There are a couple of exceptions to this 1-year rule:  If you are found to be incompetent, you may be able to get a waiver from the Office of Personnel Management, but this is extremely rare and difficult to obtain.  Another exception, however, is found in the U.S. Court of Appeals case of Johnston v. OPM, where the Court found that if a person was removed for apparent medical reasons, but was never notified by the Agency, then the 1-year rule may be waived (this often happens to Federal and Postal employees who have been on OWCP for many years, and are forgotten and never informed of an initiation of an SF 50 separating him or her from Federal or Postal Service). 

The 1-year rule should not be confused with:  One’s medical condition needs to last for a minimum of 1 year (but this does not mean that you need to wait a year before filing for Federal Disability Retirement benefits; rather, it merely means that your doctor expects that your medical condition will last for a minimum of 12 months).  I hope that this clarfies any confusions, and further, that it serves as a reminder to anyone who is contemplating filing for Federal Disability Retirement benefits under FERS or CSRS.

Sincerely,

Robert R. McGill, Attorney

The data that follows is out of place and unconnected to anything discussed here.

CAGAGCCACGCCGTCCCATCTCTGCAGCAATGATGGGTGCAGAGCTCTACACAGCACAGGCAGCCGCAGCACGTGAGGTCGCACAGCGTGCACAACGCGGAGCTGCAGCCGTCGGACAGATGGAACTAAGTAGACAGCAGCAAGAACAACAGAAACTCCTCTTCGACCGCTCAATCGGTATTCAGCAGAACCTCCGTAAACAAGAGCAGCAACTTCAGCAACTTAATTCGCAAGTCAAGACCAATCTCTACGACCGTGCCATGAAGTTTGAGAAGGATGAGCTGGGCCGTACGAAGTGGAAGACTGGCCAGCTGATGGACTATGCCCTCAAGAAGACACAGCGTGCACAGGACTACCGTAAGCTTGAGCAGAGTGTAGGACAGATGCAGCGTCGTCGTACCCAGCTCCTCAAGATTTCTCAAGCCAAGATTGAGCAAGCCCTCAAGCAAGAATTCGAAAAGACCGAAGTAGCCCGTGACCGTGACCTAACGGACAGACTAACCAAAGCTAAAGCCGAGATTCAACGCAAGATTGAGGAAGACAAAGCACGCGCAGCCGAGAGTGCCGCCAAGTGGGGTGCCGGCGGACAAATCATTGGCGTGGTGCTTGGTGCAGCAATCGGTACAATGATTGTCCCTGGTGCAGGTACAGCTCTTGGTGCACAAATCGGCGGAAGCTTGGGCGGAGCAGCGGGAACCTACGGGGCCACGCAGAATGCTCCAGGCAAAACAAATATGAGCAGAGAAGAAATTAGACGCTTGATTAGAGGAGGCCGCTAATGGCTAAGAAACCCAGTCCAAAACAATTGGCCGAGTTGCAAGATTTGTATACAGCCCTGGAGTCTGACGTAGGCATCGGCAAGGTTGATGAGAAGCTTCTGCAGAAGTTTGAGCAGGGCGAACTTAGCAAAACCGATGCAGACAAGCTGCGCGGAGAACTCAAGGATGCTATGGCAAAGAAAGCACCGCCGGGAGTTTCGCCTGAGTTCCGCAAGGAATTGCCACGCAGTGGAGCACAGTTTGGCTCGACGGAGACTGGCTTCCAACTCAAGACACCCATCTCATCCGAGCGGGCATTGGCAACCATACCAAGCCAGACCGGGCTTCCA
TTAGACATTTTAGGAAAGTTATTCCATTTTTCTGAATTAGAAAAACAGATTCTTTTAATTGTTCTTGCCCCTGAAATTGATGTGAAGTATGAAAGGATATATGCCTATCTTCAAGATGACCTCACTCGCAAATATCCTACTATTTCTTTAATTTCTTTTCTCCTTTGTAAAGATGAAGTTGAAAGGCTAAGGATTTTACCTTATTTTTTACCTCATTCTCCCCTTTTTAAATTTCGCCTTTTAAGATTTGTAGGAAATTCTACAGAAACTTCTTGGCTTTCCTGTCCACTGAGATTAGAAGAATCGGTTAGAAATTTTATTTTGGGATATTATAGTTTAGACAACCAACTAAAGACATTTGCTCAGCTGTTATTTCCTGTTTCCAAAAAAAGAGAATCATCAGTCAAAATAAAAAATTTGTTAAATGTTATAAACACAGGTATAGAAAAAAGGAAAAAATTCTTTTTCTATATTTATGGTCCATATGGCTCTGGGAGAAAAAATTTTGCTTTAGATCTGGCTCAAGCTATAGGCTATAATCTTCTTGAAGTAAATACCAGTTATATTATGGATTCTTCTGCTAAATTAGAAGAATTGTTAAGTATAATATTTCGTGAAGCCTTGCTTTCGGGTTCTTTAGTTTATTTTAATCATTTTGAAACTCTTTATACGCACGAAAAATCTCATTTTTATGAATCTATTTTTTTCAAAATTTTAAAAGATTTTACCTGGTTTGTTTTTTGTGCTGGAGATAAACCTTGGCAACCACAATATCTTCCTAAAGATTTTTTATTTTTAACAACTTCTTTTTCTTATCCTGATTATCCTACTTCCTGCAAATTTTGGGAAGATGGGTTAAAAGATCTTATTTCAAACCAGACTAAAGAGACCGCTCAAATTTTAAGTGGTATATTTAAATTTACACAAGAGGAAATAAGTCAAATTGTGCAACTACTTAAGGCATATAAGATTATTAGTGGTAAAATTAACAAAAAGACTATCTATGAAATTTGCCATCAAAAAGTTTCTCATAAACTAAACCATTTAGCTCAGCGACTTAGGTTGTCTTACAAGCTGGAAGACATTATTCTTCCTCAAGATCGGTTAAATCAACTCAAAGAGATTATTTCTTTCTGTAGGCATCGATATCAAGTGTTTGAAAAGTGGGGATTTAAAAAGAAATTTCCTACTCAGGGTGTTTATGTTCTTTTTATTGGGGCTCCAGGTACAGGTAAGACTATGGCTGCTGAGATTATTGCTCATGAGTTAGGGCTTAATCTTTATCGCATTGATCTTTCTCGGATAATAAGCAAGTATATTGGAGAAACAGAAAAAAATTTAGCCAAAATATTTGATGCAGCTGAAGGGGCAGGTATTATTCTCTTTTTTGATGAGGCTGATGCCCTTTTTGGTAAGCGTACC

OWCP versus OPM Disability Retirement

I still get periodic telephone calls with much misinformation, mixing terms applied to FERS & CSRS Disability Retirement with “Department of Labor Retirement” or Worker’s Comp retirement.  While there are indeed people who remain on OWCP temporary total disability for years and years, OWCP/DOL is ultimately NOT a retirement system.  It is a system meant to pay for injured Federal and Postal workers while he or she is recuperating from an on-the-job injury.

The Department of Labor thus does everything in its power to get the injured worker back to work, by various means:  assigning a nurse to “oversee” the treatment and “progress” of the worker; by sending the injured worker to second opinion doctors to see if there is a medical opinion different from one’s treating doctor; and other means which have nothing to do with the patient’s best medical interests.